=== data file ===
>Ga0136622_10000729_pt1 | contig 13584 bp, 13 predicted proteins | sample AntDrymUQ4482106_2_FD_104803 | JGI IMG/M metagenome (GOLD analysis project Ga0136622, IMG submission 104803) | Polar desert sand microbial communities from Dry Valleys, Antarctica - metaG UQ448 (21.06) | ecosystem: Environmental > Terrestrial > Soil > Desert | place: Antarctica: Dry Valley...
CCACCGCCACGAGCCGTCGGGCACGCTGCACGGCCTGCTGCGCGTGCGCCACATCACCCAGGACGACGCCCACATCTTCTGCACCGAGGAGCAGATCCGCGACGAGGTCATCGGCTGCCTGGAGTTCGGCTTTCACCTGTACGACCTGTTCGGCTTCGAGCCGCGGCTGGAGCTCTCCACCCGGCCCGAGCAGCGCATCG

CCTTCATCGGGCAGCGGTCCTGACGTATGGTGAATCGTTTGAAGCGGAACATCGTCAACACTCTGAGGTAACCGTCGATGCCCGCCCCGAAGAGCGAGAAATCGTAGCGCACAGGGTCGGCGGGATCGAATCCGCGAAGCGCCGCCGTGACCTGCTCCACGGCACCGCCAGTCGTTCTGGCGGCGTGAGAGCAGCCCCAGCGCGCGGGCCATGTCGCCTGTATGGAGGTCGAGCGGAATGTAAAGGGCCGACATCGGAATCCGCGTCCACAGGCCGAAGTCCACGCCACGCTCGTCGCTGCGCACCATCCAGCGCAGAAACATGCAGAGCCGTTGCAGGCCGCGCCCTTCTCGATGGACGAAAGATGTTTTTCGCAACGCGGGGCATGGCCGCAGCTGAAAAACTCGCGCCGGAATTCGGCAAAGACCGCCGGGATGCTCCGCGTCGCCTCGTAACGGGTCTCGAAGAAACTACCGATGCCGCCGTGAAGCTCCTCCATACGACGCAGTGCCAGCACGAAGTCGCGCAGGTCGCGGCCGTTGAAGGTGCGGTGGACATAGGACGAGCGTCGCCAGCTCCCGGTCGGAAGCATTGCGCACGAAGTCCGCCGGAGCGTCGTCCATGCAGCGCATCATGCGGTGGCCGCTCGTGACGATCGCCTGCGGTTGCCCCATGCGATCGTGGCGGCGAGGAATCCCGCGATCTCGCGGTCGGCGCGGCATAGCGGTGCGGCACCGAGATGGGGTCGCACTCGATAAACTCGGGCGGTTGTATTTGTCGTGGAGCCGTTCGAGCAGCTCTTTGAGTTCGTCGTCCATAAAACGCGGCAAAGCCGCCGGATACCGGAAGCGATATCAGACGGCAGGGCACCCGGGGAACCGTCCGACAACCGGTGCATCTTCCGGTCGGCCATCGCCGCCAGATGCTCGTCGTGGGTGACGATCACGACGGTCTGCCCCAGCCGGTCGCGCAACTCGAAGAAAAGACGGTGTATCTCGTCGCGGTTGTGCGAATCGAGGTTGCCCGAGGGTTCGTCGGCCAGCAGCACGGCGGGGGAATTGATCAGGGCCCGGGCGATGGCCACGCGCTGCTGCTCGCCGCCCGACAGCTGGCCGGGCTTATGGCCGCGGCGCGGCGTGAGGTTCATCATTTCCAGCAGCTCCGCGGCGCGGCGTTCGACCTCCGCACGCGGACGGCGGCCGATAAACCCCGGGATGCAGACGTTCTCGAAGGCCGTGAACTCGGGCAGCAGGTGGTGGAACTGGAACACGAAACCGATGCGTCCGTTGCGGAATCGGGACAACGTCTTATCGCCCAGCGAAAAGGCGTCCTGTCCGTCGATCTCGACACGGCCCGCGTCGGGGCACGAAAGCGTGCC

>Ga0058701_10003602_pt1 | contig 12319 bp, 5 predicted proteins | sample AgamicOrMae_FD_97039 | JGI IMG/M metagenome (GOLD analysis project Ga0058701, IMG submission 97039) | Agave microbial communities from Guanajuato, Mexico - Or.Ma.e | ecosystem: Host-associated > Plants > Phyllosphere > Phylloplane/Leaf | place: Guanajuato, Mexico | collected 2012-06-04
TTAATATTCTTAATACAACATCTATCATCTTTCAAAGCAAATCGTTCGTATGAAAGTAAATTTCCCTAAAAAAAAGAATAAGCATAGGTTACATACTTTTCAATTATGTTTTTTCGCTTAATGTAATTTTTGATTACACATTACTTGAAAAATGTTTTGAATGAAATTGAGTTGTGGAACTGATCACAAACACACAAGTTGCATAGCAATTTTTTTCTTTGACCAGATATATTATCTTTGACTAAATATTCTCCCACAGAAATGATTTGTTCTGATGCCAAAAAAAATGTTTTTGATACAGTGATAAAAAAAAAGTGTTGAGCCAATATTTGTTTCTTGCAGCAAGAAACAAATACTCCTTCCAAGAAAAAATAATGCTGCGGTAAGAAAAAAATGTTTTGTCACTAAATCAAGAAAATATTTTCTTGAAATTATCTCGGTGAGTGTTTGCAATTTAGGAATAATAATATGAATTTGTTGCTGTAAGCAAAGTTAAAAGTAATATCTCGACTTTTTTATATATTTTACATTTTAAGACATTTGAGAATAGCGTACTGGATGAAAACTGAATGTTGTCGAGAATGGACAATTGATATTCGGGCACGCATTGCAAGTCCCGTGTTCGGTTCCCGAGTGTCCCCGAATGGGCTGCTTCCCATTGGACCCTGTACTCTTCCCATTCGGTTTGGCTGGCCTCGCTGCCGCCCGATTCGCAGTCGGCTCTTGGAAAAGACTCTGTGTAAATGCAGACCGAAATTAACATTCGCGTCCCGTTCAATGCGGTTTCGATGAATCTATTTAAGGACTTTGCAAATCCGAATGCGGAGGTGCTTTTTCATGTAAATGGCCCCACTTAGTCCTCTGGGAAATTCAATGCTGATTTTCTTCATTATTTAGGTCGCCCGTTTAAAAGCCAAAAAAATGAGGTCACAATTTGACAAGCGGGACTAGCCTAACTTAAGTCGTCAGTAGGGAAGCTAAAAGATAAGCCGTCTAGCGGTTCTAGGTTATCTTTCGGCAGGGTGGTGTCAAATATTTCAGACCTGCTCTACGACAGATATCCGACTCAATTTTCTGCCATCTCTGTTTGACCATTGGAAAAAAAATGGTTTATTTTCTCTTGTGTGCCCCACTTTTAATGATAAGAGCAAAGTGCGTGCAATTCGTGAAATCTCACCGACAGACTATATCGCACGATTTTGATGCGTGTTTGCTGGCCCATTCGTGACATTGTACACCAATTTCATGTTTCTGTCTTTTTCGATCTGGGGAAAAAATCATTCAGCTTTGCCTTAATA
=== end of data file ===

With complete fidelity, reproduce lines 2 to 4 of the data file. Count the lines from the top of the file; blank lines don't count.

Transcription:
CCACCGCCACGAGCCGTCGGGCACGCTGCACGGCCTGCTGCGCGTGCGCCACATCACCCAGGACGACGCCCACATCTTCTGCACCGAGGAGCAGATCCGCGACGAGGTCATCGGCTGCCTGGAGTTCGGCTTTCACCTGTACGACCTGTTCGGCTTCGAGCCGCGGCTGGAGCTCTCCACCCGGCCCGAGCAGCGCATCG

CCTTCATCGGGCAGCGGTCCTGACGTATGGTGAATCGTTTGAAGCGGAACATCGTCAACACTCTGAGGTAACCGTCGATGCCCGCCCCGAAGAGCGAGAAATCGTAGCGCACAGGGTCGGCGGGATCGAATCCGCGAAGCGCCGCCGTGACCTGCTCCACGGCACCGCCAGTCGTTCTGGCGGCGTGAGAGCAGCCCCAGCGCGCGGGCCATGTCGCCTGTATGGAGGTCGAGCGGAATGTAAAGGGCCGACATCGGAATCCGCGTCCACAGGCCGAAGTCCACGCCACGCTCGTCGCTGCGCACCATCCAGCGCAGAAACATGCAGAGCCGTTGCAGGCCGCGCCCTTCTCGATGGACGAAAGATGTTTTTCGCAACGCGGGGCATGGCCGCAGCTGAAAAACTCGCGCCGGAATTCGGCAAAGACCGCCGGGATGCTCCGCGTCGCCTCGTAACGGGTCTCGAAGAAACTACCGATGCCGCCGTGAAGCTCCTCCATACGACGCAGTGCCAGCACGAAGTCGCGCAGGTCGCGGCCGTTGAAGGTGCGGTGGACATAGGACGAGCGTCGCCAGCTCCCGGTCGGAAGCATTGCGCACGAAGTCCGCCGGAGCGTCGTCCATGCAGCGCATCATGCGGTGGCCGCTCGTGACGATCGCCTGCGGTTGCCCCATGCGATCGTGGCGGCGAGGAATCCCGCGATCTCGCGGTCGGCGCGGCATAGCGGTGCGGCACCGAGATGGGGTCGCACTCGATAAACTCGGGCGGTTGTATTTGTCGTGGAGCCGTTCGAGCAGCTCTTTGAGTTCGTCGTCCATAAAACGCGGCAAAGCCGCCGGATACCGGAAGCGATATCAGACGGCAGGGCACCCGGGGAACCGTCCGACAACCGGTGCATCTTCCGGTCGGCCATCGCCGCCAGATGCTCGTCGTGGGTGACGATCACGACGGTCTGCCCCAGCCGGTCGCGCAACTCGAAGAAAAGACGGTGTATCTCGTCGCGGTTGTGCGAATCGAGGTTGCCCGAGGGTTCGTCGGCCAGCAGCACGGCGGGGGAATTGATCAGGGCCCGGGCGATGGCCACGCGCTGCTGCTCGCCGCCCGACAGCTGGCCGGGCTTATGGCCGCGGCGCGGCGTGAGGTTCATCATTTCCAGCAGCTCCGCGGCGCGGCGTTCGACCTCCGCACGCGGACGGCGGCCGATAAACCCCGGGATGCAGACGTTCTCGAAGGCCGTGAACTCGGGCAGCAGGTGGTGGAACTGGAACACGAAACCGATGCGTCCGTTGCGGAATCGGGACAACGTCTTATCGCCCAGCGAAAAGGCGTCCTGTCCGTCGATCTCGACACGGCCCGCGTCGGGGCACGAAAGCGTGCC

>Ga0058701_10003602_pt1 | contig 12319 bp, 5 predicted proteins | sample AgamicOrMae_FD_97039 | JGI IMG/M metagenome (GOLD analysis project Ga0058701, IMG submission 97039) | Agave microbial communities from Guanajuato, Mexico - Or.Ma.e | ecosystem: Host-associated > Plants > Phyllosphere > Phylloplane/Leaf | place: Guanajuato, Mexico | collected 2012-06-04